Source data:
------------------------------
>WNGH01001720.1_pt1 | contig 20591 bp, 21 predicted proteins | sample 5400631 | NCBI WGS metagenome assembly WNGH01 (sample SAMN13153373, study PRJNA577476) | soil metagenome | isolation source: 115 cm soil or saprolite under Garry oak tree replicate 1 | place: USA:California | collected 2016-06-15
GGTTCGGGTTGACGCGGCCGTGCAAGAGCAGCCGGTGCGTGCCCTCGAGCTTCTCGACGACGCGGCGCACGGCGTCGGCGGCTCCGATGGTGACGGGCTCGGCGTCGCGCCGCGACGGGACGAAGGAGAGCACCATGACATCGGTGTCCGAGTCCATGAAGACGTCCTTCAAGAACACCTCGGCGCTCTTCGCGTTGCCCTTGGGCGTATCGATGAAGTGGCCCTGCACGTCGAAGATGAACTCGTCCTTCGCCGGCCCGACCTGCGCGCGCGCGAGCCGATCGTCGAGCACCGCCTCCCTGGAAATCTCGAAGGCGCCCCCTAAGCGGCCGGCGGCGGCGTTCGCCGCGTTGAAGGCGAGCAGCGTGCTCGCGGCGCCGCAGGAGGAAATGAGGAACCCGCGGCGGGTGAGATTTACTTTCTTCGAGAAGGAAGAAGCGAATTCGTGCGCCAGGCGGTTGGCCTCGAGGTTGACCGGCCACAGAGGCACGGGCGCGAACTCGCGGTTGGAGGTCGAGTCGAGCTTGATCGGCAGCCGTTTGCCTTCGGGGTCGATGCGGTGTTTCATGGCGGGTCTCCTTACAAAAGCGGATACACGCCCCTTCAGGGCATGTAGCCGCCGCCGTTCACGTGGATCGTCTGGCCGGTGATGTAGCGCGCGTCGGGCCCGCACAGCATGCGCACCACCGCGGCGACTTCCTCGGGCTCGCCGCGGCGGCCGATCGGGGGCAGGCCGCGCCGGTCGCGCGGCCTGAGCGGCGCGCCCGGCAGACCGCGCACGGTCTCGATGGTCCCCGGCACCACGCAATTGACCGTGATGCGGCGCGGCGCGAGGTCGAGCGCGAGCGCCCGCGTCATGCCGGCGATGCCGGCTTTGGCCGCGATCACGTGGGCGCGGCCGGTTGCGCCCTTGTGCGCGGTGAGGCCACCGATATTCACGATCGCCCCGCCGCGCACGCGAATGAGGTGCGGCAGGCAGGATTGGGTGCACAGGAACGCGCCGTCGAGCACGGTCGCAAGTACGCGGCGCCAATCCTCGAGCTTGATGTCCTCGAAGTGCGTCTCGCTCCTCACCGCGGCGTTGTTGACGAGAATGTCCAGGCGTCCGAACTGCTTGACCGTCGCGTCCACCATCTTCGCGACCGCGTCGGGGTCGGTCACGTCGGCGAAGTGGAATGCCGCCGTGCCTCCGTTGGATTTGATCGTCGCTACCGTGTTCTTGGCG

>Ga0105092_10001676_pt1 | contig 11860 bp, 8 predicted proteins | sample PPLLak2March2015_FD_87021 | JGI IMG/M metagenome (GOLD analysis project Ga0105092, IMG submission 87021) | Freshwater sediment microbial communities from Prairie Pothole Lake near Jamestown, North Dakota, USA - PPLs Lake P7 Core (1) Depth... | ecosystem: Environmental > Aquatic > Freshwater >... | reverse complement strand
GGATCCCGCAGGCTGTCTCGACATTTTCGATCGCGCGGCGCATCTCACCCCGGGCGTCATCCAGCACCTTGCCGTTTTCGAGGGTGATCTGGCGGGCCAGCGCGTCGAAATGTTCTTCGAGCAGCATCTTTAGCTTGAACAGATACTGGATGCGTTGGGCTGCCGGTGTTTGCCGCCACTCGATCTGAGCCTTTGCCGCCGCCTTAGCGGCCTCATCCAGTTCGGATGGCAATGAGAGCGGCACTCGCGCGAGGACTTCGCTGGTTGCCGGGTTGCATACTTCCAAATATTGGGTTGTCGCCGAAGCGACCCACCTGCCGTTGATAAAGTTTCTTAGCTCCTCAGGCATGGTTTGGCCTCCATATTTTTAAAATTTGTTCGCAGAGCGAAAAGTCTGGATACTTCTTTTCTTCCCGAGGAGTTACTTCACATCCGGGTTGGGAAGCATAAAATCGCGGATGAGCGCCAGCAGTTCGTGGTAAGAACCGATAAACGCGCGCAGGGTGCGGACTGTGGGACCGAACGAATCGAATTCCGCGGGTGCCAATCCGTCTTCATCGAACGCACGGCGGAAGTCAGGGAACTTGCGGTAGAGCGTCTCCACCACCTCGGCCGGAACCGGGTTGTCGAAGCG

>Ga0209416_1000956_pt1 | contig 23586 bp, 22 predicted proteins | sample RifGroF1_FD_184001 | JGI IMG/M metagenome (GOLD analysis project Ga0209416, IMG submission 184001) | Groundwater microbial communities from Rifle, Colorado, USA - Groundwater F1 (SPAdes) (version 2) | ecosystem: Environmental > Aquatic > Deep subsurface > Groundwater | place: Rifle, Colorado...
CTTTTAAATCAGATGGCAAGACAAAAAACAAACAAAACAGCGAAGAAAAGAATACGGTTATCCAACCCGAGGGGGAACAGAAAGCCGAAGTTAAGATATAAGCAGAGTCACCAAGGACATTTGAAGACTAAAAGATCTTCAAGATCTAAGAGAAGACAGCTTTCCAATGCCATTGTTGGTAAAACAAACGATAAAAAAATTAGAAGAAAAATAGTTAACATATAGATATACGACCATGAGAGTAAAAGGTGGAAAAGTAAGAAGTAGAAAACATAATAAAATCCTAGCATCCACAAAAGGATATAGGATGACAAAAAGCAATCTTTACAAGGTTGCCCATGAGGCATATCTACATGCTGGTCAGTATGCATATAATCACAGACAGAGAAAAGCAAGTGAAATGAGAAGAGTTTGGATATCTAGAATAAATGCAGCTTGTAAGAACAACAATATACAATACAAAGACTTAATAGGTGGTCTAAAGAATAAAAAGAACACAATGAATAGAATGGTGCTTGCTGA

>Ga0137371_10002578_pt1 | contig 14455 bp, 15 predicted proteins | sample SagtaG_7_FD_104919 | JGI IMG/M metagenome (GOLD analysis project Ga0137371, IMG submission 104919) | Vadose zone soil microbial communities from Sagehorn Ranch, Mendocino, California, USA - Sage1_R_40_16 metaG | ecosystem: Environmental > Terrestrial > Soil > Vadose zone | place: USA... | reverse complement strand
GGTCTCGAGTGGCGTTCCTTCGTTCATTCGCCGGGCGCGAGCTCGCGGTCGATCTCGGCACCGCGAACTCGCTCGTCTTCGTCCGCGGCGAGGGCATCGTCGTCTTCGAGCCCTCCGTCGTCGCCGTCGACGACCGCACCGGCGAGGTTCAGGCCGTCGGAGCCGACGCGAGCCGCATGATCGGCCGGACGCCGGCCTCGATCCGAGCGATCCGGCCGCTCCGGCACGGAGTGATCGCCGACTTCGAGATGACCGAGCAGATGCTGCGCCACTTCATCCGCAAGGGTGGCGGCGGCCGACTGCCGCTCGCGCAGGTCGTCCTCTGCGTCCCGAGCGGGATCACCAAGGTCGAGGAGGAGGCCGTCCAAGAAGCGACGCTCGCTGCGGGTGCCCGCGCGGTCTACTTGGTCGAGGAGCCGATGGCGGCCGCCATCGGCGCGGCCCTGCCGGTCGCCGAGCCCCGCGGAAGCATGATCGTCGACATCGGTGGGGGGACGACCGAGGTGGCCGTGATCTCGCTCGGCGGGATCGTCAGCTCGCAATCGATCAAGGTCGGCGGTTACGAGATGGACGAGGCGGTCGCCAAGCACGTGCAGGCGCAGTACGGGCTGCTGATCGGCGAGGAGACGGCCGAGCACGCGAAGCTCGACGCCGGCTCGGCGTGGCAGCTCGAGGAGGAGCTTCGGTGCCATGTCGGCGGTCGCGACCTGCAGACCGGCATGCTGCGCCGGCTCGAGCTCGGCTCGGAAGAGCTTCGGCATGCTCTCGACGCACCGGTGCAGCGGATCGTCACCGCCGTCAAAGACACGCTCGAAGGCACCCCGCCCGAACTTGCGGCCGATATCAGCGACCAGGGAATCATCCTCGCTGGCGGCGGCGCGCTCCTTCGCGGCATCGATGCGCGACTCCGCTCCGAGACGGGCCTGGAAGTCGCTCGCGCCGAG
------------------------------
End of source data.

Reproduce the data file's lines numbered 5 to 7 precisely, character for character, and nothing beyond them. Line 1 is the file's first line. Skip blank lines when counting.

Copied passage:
>Ga0209416_1000956_pt1 | contig 23586 bp, 22 predicted proteins | sample RifGroF1_FD_184001 | JGI IMG/M metagenome (GOLD analysis project Ga0209416, IMG submission 184001) | Groundwater microbial communities from Rifle, Colorado, USA - Groundwater F1 (SPAdes) (version 2) | ecosystem: Environmental > Aquatic > Deep subsurface > Groundwater | place: Rifle, Colorado...
CTTTTAAATCAGATGGCAAGACAAAAAACAAACAAAACAGCGAAGAAAAGAATACGGTTATCCAACCCGAGGGGGAACAGAAAGCCGAAGTTAAGATATAAGCAGAGTCACCAAGGACATTTGAAGACTAAAAGATCTTCAAGATCTAAGAGAAGACAGCTTTCCAATGCCATTGTTGGTAAAACAAACGATAAAAAAATTAGAAGAAAAATAGTTAACATATAGATATACGACCATGAGAGTAAAAGGTGGAAAAGTAAGAAGTAGAAAACATAATAAAATCCTAGCATCCACAAAAGGATATAGGATGACAAAAAGCAATCTTTACAAGGTTGCCCATGAGGCATATCTACATGCTGGTCAGTATGCATATAATCACAGACAGAGAAAAGCAAGTGAAATGAGAAGAGTTTGGATATCTAGAATAAATGCAGCTTGTAAGAACAACAATATACAATACAAAGACTTAATAGGTGGTCTAAAGAATAAAAAGAACACAATGAATAGAATGGTGCTTGCTGA

>Ga0137371_10002578_pt1 | contig 14455 bp, 15 predicted proteins | sample SagtaG_7_FD_104919 | JGI IMG/M metagenome (GOLD analysis project Ga0137371, IMG submission 104919) | Vadose zone soil microbial communities from Sagehorn Ranch, Mendocino, California, USA - Sage1_R_40_16 metaG | ecosystem: Environmental > Terrestrial > Soil > Vadose zone | place: USA... | reverse complement strand